We attribute this 15-20 µm plateau to a blend of many emission features due to the interstellar or circumstellar PAH family present in these sources. Laboratory studies and quantum chemical calculations show that PAH molecules invariably possess emission features in this wavelength region, arising from C-C-C bending modes which cause in- and out-of-plane distortion of the carbon skeleton. These modes are very sensitive to the molecular structure of the specific PAHs present and hence different molecules emit at different wavelengths. Analysis of the available data on the IR characteristics of PAHs show that a collection of PAHs will give rise to a broad plateau in this region.

We have analyzed the size distribution of PAHs giving rise to the IR emission spectra of the sources in our samples. While much of the 15-20 µm plateau is thought to arise in relatively large PAHs and PAH clusters, we attribute the 16.4 µm feature to the small end of the interstellar PAH size distribution. We conclude that the observed increased strength of the 15-20 µm plateau relative to the shorter wavelength IR emission features in regions of massive star formation is caused by a preponderance of larger PAHs and PAH clusters in those sources. Possibly this reflects the importance of coagulation in the dense molecular cloud environment from which these stars are formed.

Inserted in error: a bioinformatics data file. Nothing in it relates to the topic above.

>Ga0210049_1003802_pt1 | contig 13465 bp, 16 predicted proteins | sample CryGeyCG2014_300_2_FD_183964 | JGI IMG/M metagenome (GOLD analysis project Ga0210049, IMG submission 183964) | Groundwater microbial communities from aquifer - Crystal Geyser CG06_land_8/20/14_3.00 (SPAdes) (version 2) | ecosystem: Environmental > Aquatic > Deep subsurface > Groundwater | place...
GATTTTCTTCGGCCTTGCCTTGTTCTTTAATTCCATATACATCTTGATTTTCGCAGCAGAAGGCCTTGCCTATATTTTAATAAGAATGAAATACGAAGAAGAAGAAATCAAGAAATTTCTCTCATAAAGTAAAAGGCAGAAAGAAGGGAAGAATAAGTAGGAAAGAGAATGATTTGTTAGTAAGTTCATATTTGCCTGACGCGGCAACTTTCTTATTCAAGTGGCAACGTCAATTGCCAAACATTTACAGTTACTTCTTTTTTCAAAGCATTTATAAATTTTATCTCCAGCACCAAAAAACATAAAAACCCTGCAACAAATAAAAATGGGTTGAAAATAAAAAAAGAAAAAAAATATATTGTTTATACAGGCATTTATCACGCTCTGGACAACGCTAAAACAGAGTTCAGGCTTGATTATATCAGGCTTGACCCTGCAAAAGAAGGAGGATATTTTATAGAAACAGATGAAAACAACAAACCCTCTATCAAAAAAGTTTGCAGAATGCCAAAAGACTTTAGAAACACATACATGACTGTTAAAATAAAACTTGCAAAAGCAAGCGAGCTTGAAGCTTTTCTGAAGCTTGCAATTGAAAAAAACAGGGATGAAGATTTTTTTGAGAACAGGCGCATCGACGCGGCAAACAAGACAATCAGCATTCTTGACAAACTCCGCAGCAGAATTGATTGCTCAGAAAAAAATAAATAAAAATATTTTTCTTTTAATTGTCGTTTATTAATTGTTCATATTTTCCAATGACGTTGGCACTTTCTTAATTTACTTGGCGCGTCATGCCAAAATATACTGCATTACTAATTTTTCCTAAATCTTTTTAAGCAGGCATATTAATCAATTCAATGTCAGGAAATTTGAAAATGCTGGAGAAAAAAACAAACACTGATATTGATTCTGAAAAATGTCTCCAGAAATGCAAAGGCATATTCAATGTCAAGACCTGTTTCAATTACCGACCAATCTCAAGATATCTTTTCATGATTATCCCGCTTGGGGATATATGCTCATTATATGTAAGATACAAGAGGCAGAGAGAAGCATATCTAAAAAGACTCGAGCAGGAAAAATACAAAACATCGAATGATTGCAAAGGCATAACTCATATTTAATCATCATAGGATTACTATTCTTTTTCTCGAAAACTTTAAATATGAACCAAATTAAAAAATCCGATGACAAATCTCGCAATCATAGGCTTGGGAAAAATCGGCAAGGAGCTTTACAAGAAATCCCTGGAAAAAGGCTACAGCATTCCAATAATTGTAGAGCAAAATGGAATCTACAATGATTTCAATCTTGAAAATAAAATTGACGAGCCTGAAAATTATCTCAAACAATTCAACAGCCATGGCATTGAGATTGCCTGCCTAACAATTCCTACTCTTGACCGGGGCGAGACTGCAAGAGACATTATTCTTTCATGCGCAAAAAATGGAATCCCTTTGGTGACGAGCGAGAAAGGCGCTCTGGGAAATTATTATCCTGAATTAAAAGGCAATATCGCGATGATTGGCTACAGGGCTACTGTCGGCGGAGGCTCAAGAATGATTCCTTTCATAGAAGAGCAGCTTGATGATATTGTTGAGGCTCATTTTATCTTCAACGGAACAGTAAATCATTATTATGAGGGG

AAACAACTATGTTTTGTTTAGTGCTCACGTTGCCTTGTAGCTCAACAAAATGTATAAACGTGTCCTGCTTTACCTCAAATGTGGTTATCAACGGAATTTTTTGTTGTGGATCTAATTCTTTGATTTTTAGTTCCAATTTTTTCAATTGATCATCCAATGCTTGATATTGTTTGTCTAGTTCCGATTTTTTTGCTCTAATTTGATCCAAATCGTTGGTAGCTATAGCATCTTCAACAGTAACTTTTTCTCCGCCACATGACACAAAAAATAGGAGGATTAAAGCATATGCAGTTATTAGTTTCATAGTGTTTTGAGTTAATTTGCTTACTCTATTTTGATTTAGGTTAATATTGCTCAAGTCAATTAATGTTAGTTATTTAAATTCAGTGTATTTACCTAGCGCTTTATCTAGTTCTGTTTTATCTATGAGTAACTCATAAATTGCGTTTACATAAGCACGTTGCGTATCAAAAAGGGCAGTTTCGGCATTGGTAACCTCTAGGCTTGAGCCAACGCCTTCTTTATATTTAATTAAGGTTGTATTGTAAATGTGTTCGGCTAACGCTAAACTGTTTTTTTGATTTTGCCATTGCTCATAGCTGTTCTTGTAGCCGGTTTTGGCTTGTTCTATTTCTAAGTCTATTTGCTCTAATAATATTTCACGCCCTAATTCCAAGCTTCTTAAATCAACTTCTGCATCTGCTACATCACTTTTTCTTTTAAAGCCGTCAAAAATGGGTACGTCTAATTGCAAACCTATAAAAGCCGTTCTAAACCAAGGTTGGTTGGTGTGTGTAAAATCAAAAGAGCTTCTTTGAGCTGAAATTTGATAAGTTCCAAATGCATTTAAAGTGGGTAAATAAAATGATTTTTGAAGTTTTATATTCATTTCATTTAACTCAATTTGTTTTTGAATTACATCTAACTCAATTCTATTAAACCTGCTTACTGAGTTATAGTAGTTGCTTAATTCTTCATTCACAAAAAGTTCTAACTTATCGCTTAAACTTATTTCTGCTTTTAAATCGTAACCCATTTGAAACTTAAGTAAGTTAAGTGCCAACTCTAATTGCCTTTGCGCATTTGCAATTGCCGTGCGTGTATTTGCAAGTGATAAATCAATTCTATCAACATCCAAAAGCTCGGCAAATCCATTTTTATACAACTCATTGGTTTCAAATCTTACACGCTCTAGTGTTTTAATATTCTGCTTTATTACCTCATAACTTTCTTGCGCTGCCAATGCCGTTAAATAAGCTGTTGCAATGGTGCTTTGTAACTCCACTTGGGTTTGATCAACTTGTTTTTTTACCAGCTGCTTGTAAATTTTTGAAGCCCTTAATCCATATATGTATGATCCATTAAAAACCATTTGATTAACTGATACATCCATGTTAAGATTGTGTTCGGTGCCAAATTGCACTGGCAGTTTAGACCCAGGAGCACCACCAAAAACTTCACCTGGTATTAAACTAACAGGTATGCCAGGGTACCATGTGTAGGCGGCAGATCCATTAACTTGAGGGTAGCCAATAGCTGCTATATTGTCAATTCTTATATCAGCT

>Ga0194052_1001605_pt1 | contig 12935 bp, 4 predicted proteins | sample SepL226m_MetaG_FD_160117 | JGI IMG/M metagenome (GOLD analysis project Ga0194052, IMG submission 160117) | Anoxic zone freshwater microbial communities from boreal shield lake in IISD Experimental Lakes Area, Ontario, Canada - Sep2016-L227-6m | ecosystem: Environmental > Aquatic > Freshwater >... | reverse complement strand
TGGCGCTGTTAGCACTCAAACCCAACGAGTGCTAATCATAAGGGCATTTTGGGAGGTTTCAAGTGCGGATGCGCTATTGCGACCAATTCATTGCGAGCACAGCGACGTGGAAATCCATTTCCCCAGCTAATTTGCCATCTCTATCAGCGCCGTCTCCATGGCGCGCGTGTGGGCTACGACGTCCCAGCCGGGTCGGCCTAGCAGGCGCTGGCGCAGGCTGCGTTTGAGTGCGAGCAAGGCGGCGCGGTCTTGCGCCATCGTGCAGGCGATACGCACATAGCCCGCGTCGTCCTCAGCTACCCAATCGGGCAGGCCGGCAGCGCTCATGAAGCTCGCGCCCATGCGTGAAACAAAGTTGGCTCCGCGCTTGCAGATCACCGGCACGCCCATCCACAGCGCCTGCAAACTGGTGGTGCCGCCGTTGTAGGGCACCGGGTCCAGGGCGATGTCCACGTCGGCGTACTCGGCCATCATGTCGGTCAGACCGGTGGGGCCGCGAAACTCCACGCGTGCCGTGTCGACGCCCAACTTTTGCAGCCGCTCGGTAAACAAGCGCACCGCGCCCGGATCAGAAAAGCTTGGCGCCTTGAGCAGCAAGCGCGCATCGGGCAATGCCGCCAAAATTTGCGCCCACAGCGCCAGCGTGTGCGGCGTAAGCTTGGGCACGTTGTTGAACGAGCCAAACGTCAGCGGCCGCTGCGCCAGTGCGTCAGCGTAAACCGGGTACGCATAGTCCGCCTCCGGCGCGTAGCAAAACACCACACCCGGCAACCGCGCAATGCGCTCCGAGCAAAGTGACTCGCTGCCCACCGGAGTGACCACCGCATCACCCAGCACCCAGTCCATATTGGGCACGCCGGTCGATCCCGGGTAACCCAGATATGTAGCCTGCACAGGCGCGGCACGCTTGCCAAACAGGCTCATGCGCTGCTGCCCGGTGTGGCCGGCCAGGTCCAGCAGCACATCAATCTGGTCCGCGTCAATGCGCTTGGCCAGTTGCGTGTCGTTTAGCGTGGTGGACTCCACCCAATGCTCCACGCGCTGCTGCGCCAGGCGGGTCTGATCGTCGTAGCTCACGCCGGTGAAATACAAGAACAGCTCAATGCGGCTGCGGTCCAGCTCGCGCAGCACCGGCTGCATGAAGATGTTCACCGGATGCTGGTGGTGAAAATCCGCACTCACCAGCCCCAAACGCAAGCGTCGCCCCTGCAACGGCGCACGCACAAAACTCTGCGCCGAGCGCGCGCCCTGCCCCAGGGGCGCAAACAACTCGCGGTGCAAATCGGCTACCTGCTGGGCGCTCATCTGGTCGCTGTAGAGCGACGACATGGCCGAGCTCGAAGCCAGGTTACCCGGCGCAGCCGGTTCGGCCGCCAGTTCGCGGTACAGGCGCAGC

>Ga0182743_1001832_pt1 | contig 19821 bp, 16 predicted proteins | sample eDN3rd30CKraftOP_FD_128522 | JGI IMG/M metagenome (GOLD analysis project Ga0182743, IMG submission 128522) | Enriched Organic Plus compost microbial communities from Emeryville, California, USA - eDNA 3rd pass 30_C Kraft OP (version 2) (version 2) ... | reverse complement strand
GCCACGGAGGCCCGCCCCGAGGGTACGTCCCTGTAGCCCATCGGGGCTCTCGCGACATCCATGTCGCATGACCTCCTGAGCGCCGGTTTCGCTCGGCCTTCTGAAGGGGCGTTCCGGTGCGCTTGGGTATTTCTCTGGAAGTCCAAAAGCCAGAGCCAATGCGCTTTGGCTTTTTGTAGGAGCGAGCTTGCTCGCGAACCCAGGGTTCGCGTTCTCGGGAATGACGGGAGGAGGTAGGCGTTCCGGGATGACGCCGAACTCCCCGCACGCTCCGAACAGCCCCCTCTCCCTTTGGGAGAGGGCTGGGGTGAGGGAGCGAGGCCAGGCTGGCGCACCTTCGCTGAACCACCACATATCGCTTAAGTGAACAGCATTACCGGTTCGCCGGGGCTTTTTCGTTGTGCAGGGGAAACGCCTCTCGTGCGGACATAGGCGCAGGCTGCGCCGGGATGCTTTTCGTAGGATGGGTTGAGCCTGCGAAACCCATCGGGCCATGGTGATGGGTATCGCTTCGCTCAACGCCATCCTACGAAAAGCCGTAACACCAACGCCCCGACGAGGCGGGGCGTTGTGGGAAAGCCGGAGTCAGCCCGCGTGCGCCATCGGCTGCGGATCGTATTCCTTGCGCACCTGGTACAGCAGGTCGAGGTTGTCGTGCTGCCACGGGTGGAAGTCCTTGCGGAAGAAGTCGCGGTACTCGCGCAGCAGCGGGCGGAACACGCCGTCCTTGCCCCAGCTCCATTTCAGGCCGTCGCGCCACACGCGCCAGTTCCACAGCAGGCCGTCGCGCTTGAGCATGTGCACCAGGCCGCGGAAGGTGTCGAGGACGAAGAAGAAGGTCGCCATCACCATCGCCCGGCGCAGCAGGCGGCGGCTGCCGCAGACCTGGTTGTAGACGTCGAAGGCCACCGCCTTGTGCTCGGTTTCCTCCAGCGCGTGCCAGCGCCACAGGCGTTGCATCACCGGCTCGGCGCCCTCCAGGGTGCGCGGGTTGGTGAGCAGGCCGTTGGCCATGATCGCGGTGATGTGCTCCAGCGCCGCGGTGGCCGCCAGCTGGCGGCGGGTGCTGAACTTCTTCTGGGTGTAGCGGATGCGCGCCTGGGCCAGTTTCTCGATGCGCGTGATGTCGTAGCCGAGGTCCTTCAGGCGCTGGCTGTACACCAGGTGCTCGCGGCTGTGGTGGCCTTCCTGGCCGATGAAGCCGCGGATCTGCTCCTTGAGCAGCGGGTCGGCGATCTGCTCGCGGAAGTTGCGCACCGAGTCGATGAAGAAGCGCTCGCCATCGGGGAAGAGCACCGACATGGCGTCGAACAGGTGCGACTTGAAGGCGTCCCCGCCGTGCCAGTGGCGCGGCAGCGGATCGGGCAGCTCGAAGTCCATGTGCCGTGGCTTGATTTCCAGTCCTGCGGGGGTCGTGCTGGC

## Clues to Quasar Broad Line Region Geometry and Kinematics

### M. Vestergaard, B.J. Wilkes, P.D. Barthel

Preprint no. 305

Accepted for publication in The Astrophysical Journal Letters

### Abstract

We present evidence that the high-velocity CIV1549 emission line gas of radio-loud quasars may originate in a disk-like configuration, in close proximity to the accretion disk often assumed to emit the low-ionization lines. For a sample of 36 radio-loud z~2 quasars we find the 20-30% peak width to show significant inverse correlations with the fractional radio core-flux density, R, the radio axis inclination indicator. Highly inclined systems have broader line wings, consistent with a high-velocity field perpendicular to the radio axis. By contrast, the narrow line-core shows no such relation with R, so the lowest velocity CIV-emitting gas has an inclination independent velocity field. We propose that this low-velocity gas is located at higher disk-altitudes than the high-velocity gas. A planar origin of the high-velocity CIV-emission is consistent with the current results and with an accretion disk-wind emitting the broad lines. A spherical distribution of randomly orbiting broad-line clouds and a polar high-ionization outflow are ruled out.

## The Nature of Composite LINER/HII Galaxies, As Revealed from High-Resolution VLA Observations,

### Mercedes E. Filho, Peter D. Barthel and Luis C. Ho

Preprint no. 304

Accepted for publication in The Astrophysical Journal Supplements, July 2000.

### Abstract

A sample of 37 nearby galaxies displaying composite LINER/HII and pure HII spectra was observed with the VLA in an investigation of the nature of their weak radio emission. The resulting radio contour maps overlaid on optical galaxy images are presented here, together with an extensive literature list and discussion of the individual galaxies. Radio morphological data permit assessment of the "classical AGN" contribution to the global activity observed in these "transition" LINER galaxies. One in five of the latter objects display clear AGN characteristics: these occur exclusively in bulge-dominated hosts.

## ISO observations of 3CR quasars and radio galaxies

### Ilse M. van Bemmel, Peter D. Barthel & Thijs de Graauw

Preprint no. 303